The first hitch came with planning. We know from long experience that getting planning permission for alterations to a listed building can take time. The conservatory company should have known that too. To save a little money, we had our own reliable architect draw out plans to the company's specifications. We were also planning two new upstairs windows, which we said that our own builder (who was working on another project for my husband's family) would tackle, although planning permission would be sought for them at the same time as the conservatory.
We had already told the company that my husband would be making a long trip abroad in the summer, so the conservatory would have to be completed by the end of May, or mid June at the very latest, so that he wouldn't be leaving me in the middle of a building site with so much other work to be done (I was on the final draft of a commissioned book, and knew that I would be busy.)
Weeks passed. Then months. The end of March came and there was no sign of planning permission and no word from the company. Eventually we phoned up our local planning department to be told that no plans had yet been submitted to them.
At this stage, when we threatened to withdraw from the project altogether, the company offered to throw in the taking down of the old conservatory, since it was likely that Alan wouldn't be around to do it by the time planning permission came through. They also offered to include a window at a very good price. Our builder went in and ordered it. Planning permission, after a little negotiation, was granted, just as Alan was about to depart for foreign shores. We had tentatively proposed September as a new start date and we were told that the company would 'look after Catherine if you're not back by then - don't worry.' No firm date was mentioned by either side.
After that, we heard nothing from them whatsoever for the whole summer. Nobody told our builder that the window was ready for collection. Nobody phoned me. Nobody emailed me. Nobody wrote to me.
Alan came back much later in the summer, and we wrote to the company more in sorrow than in anger. The response was immediate and irritable. The window had been awaiting collection for months. (But if that was the case, why on earth had nobody phoned me about it? They had my address and phone number. I had been at home, writing hard, all summer.) Moreover, the conservatory panels were already under construction. They were planning to start work on 7th September.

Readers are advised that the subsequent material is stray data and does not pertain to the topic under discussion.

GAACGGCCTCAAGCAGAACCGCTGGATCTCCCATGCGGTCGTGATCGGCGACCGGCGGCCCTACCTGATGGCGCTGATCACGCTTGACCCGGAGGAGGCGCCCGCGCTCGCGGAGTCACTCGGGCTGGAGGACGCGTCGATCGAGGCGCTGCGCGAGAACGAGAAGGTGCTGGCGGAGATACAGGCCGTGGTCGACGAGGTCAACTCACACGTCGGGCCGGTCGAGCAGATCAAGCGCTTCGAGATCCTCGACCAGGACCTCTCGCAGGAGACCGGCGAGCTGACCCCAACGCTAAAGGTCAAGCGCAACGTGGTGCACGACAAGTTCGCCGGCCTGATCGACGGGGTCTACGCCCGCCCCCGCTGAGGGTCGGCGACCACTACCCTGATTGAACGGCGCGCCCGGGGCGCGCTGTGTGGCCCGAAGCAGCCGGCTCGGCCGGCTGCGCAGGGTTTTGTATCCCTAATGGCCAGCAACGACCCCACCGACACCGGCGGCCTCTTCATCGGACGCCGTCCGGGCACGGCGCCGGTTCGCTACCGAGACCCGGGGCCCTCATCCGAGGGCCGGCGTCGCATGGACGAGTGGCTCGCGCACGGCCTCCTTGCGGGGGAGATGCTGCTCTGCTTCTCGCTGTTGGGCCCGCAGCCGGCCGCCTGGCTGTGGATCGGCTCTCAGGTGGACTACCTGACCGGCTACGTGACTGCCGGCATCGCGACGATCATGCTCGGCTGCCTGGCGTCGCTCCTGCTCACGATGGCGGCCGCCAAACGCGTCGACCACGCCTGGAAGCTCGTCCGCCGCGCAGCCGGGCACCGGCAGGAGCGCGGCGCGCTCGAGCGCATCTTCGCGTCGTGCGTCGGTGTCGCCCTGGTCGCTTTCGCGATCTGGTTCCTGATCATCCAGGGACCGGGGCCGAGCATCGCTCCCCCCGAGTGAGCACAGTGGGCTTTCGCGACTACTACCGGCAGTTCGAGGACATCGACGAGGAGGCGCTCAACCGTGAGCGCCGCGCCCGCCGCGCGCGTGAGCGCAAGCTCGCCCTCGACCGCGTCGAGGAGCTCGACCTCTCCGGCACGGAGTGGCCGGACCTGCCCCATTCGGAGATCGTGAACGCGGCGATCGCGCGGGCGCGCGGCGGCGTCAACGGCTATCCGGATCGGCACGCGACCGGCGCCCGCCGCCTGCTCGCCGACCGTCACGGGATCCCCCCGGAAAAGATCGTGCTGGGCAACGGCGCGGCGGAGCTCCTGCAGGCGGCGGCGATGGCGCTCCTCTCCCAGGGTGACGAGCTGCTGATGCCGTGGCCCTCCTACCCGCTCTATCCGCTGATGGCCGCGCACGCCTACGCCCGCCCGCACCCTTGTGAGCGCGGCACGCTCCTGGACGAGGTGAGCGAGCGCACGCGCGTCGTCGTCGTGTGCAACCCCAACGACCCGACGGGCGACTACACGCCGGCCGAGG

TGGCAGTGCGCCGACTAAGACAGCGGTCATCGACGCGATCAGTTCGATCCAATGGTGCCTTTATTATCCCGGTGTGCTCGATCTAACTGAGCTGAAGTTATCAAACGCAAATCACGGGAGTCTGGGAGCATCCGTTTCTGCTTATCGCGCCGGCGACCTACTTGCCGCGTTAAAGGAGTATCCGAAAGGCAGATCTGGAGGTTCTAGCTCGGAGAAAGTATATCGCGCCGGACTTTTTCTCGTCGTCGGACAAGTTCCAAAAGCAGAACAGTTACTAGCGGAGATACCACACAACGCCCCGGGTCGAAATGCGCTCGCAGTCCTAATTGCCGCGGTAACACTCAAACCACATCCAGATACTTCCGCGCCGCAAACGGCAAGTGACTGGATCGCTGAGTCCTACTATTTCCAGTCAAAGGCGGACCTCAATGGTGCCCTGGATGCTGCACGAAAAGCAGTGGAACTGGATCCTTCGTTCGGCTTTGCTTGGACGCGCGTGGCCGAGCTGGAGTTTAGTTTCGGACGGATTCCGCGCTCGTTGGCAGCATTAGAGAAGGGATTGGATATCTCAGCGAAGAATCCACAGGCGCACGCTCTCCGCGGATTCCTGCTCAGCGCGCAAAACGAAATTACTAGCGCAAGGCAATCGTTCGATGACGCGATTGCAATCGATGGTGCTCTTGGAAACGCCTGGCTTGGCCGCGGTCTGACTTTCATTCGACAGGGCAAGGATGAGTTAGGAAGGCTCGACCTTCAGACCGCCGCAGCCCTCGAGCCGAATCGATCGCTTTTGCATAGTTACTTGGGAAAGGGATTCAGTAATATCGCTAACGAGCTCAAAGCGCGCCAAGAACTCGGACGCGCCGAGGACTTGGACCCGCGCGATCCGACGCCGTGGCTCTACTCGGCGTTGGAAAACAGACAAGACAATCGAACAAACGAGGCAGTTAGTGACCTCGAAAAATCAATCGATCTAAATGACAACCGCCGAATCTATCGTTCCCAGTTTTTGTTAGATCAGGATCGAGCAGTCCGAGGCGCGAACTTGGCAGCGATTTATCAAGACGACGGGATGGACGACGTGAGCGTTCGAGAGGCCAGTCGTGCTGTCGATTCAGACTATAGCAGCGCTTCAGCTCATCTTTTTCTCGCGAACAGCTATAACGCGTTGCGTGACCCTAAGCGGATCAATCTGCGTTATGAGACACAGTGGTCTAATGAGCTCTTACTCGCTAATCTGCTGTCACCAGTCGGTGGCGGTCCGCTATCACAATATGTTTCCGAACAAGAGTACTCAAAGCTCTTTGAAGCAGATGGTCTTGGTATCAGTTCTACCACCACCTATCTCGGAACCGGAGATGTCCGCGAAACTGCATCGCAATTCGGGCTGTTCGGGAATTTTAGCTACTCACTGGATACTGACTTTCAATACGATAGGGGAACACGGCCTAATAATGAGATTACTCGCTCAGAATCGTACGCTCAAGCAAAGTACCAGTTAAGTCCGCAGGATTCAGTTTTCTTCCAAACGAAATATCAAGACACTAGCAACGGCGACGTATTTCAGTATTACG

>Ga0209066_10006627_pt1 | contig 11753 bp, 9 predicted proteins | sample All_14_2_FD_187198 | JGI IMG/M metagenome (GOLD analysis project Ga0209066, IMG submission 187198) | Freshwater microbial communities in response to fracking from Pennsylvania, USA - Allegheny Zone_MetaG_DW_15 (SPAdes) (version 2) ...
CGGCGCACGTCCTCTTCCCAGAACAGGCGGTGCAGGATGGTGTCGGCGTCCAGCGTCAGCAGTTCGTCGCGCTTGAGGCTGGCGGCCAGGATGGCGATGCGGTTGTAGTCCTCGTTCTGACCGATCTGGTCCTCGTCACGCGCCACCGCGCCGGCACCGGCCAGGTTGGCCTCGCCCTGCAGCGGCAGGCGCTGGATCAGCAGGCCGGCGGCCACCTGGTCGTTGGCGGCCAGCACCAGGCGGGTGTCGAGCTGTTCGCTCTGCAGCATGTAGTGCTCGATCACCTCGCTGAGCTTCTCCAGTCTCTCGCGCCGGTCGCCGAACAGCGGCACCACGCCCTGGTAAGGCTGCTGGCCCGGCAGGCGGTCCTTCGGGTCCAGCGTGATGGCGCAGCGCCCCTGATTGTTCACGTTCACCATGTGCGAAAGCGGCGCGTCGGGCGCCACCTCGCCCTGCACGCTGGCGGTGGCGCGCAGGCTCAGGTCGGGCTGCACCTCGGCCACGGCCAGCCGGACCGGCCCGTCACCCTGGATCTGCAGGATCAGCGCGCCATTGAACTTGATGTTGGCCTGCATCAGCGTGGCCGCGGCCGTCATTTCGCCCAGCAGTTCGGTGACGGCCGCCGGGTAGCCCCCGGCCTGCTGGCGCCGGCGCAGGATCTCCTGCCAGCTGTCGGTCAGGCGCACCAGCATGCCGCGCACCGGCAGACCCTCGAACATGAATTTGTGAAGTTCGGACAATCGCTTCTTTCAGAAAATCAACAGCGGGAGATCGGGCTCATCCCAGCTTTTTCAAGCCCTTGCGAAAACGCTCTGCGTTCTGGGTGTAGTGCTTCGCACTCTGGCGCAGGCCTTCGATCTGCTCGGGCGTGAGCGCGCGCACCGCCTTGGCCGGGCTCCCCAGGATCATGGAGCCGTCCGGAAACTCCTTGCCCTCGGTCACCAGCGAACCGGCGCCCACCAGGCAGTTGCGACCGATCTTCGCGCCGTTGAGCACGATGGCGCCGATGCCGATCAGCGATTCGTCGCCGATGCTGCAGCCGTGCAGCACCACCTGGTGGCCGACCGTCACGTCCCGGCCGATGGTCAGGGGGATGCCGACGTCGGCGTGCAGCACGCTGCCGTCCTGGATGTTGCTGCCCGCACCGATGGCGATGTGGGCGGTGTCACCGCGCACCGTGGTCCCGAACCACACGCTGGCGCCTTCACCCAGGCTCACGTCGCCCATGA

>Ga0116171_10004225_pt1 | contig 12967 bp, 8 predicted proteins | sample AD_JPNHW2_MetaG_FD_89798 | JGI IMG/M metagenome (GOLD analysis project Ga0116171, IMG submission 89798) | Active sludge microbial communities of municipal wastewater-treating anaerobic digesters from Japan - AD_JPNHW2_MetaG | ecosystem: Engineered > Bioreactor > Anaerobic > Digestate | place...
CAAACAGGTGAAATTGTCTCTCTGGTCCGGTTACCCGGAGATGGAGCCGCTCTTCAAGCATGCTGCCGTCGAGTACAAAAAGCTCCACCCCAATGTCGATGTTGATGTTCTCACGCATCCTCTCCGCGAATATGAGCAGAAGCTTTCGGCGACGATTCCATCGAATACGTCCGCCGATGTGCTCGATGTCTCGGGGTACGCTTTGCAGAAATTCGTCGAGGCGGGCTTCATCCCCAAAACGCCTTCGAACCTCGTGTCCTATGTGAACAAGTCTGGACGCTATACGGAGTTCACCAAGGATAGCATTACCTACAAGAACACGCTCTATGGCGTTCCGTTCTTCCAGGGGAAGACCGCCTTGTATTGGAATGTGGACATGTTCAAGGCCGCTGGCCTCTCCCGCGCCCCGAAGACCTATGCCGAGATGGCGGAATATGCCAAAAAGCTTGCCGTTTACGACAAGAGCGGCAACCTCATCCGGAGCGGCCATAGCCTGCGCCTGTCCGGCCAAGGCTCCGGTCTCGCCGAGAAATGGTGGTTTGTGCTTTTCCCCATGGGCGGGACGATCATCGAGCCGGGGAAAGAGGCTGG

Says who? Nobody had thought to tell us that.
Once more, we capitulated. Trading standards told us that we had so little in writing, that they could sue us for the balance if they wanted to. And they already had about £2000 of our money.
They actually began work during the last week in September. Two nice young men came to dig the foundations of the new conservatory to find the old one ( which they had agreed to take down) still standing. Nobody seemed to have passed that message on to the workforce. Besides that, although their surveyer had visited twice, they seemed completely unaware that there were electrical cables to be isolated.
As I write this, the entire contents of the old conservatory are piled in my boarded up study, there is a large hole outside my back door, and to get into my kitchen I have to walk the plank. Since this is a terraced cottage with a huge garden which borders on a field (no back access) the skip is outside the front door, so everything is being barrowed through the house. You can imagine the mess. We have no idea when they plan to finish. We are not unreasonable. We know that the Scottish weather causes delays. What we didn't realise was that they were going to pass other people's delays on to us. We thought we were employing quite a big company, with enough manpower to cope with autumn rainfall.
The final straw was when the woman in the office told me tetchily that it was taking so much time because everything had to come through the house. As soon as I had hung up the phone, I realised that the inconvenience is all ours. The skip is some 20 feet away from where the men are working, down a nice straight corridor. There can be very few projects where they are so close to the job in hand. Most conservatories are, after all, built onto the backs of houses, so building will invariably involve much greater distances.
No, it is we who have to put up with the mud and the muck and the dust and the noise, and - now that autumn is upon us - the wind and rain and cold. My conservatory plants are all huddled together for warmth under a little glass roofed arbour at one side of the house. God knows if they will survive. The plan is now to finish the conservatory, and the upstairs bedrooms (decoration only!)before Christmas, and tackle the kitchen after Christmas. The bill for the second tranche of payment arrived last week. It said 'Balance due on commencement of works'. The contract I signed, on the other hand, reads that the money is due 'on completion of ground/building works.'
Are we there yet? No way. Are we paying yet? No way.
More as it happens.